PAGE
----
He is the giver of breath, and strength is his gift.
    The high Gods revere his commandments.
    His shadow is life, his shadow is death;
    Who is He to whom we shall offer sacrifice?
    (This hymn goes on describing the creation, and the "god" who made all these things: "He whose word is eternal, giver of breath and life and power, sole ruler of the universe, swelling alone in his grandeur, to whom the gods bow. "Lord of Death, whose path is life immortal! Thou alone canst fathom thy mystery, there is none beside thee." Each of the 6 verses quoted by Steinbeck ends with the line, "Who is He to whom we shall offer sacrifice?")

    It would be an understatement to say that Steinbeck didn't want to be accused of being a Christian Apologist, so he may have quoted the Vedic Hymn to avoid the assumption most people would have made that he was referring to the well-known Biblical quotation from Acts:
    Acts 17:16-23
    "Now while Paul waited for them at Athens, his spirit was provoked within him when he saw that the city was given over to idols...Then Paul stood in the midst of the Areopagus and said, Men of Athens, I perceive that in all things you fear the gods; for as I was passing through and considering the objects of your devotion, I even found an altar with this inscription: TO THE UNKNOWN GOD. Therefore, the One to whom you show reverence without knowing, Him I proclaim to you..."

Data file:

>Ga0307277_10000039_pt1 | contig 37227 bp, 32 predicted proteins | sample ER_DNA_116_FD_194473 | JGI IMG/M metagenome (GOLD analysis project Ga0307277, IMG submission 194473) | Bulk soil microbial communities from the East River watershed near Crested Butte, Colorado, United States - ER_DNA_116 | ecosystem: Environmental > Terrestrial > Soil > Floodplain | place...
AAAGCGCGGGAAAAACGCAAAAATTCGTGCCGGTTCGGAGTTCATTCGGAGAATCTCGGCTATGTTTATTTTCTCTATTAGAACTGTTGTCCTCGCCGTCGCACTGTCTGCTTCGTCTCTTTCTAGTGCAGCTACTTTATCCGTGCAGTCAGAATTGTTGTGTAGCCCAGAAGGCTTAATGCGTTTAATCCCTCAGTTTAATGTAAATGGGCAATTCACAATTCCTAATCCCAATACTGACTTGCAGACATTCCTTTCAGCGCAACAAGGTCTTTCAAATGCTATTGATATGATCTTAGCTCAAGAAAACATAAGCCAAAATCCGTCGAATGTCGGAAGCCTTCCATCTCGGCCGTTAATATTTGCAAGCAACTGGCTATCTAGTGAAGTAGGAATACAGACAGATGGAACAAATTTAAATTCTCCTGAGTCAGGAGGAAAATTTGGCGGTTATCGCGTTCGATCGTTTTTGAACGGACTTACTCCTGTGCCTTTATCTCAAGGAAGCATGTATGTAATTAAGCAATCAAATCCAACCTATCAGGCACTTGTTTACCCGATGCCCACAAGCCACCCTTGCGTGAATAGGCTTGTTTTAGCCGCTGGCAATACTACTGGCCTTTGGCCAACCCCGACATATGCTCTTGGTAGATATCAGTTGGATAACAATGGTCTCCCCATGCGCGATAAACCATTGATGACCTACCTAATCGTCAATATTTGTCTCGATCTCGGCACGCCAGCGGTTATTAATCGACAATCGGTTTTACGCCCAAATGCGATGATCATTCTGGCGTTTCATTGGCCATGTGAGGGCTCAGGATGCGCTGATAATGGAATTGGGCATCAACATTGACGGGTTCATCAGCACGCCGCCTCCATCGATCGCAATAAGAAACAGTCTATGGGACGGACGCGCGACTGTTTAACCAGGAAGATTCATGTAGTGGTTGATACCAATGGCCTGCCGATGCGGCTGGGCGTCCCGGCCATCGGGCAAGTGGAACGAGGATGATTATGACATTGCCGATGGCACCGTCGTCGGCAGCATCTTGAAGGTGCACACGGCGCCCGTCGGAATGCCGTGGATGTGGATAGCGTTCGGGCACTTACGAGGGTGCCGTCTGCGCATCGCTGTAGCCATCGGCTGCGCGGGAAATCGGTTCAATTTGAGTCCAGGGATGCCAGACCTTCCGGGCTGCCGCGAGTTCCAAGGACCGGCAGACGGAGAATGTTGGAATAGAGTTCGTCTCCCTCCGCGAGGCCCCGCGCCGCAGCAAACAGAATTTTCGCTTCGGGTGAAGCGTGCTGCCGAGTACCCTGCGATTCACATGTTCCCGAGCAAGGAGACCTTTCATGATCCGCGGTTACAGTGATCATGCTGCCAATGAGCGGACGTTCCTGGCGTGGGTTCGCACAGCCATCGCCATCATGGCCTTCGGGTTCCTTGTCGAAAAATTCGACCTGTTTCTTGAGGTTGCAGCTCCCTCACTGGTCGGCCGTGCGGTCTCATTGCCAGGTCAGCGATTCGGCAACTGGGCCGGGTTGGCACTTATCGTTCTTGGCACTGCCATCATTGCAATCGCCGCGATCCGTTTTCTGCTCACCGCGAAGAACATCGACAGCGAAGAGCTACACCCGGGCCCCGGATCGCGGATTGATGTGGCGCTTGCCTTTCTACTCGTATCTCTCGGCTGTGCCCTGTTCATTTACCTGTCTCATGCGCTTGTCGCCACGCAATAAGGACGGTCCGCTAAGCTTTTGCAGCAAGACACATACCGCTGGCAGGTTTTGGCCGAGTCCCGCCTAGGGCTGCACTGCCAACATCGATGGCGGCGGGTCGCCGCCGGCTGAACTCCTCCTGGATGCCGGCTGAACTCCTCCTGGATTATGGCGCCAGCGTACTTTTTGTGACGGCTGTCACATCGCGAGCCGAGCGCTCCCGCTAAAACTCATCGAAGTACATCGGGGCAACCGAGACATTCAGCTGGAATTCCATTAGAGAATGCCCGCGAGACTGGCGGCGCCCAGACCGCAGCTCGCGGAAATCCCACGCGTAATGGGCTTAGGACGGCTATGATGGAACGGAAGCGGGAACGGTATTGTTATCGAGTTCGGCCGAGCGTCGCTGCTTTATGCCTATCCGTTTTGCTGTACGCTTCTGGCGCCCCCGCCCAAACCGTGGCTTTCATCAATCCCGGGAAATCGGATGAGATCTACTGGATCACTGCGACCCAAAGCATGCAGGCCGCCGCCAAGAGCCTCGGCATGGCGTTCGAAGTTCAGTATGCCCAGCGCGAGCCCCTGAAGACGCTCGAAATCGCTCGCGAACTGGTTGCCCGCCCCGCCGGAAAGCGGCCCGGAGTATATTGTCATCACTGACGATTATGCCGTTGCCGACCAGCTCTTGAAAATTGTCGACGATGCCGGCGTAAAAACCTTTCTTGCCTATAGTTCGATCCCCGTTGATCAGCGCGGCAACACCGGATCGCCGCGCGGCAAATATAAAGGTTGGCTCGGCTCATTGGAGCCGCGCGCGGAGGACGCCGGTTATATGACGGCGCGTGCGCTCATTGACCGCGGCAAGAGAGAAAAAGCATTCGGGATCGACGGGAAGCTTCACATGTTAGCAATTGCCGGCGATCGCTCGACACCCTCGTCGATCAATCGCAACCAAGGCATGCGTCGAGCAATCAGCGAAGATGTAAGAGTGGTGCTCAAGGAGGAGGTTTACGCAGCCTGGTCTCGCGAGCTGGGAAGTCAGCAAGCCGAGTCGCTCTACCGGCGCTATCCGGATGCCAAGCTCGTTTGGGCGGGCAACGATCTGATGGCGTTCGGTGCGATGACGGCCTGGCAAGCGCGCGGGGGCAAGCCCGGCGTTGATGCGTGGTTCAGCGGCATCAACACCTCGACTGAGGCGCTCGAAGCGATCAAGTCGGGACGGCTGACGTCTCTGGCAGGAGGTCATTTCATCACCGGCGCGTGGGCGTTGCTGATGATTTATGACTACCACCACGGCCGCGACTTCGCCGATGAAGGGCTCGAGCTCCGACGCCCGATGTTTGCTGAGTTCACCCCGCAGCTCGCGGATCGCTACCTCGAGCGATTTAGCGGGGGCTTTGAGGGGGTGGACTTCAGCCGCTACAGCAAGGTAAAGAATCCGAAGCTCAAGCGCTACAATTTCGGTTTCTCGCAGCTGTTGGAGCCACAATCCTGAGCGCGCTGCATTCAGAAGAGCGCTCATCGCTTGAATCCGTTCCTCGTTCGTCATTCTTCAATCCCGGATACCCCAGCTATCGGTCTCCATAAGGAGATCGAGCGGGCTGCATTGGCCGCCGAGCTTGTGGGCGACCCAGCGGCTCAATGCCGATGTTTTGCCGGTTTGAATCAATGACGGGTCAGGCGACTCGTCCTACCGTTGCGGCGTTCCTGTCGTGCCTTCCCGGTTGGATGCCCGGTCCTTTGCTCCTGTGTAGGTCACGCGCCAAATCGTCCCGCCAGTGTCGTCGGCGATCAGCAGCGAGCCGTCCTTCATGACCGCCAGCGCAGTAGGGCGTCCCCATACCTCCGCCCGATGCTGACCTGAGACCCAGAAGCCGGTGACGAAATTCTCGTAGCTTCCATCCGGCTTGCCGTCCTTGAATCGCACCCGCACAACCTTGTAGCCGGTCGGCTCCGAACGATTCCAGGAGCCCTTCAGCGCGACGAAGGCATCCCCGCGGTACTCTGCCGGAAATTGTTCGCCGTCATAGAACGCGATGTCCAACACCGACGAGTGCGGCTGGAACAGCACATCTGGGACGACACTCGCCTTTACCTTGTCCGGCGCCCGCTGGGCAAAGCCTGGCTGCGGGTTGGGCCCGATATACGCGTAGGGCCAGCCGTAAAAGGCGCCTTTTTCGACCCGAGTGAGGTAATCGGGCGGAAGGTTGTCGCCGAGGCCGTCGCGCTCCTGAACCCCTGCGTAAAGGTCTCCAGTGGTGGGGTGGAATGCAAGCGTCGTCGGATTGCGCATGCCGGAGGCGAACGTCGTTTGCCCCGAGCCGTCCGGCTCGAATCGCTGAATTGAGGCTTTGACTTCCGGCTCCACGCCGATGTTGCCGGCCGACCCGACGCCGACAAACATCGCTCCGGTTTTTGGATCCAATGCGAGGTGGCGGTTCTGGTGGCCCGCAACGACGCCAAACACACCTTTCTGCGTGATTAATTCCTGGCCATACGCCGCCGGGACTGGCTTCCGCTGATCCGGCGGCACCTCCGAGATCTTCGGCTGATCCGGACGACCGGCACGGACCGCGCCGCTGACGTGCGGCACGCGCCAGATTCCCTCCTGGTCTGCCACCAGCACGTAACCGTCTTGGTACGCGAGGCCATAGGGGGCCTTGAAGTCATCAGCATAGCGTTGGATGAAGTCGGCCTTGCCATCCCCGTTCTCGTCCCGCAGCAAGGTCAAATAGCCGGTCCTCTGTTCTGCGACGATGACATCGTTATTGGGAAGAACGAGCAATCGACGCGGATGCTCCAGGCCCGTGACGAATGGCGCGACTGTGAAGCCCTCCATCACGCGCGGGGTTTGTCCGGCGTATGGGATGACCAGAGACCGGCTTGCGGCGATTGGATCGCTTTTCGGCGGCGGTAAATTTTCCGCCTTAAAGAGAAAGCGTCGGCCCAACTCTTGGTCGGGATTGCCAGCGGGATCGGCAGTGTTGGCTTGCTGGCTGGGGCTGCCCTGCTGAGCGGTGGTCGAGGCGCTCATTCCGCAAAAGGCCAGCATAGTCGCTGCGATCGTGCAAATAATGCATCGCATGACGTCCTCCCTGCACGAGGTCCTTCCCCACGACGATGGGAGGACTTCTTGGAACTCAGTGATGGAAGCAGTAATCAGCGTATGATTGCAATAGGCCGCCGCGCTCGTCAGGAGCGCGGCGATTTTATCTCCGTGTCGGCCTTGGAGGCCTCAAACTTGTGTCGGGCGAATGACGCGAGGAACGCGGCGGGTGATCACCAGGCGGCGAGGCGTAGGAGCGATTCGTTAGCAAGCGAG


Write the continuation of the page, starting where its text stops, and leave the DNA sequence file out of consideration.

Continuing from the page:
A very interesting question, Adrian, and I must read the book again.

  8. Adrian,
    I've been prompted by you to re-read "To a God Unknown". As soon as I got back into it I found you were absolutely right - Steinbeck does 'speak of a deep Celtic animism' and I am fascinated with this deep cultural link to our fairy/witch thorns. His antipathy towards organised religion is too often mistaken for a dismissive attitude to spirituality. Much food for thought!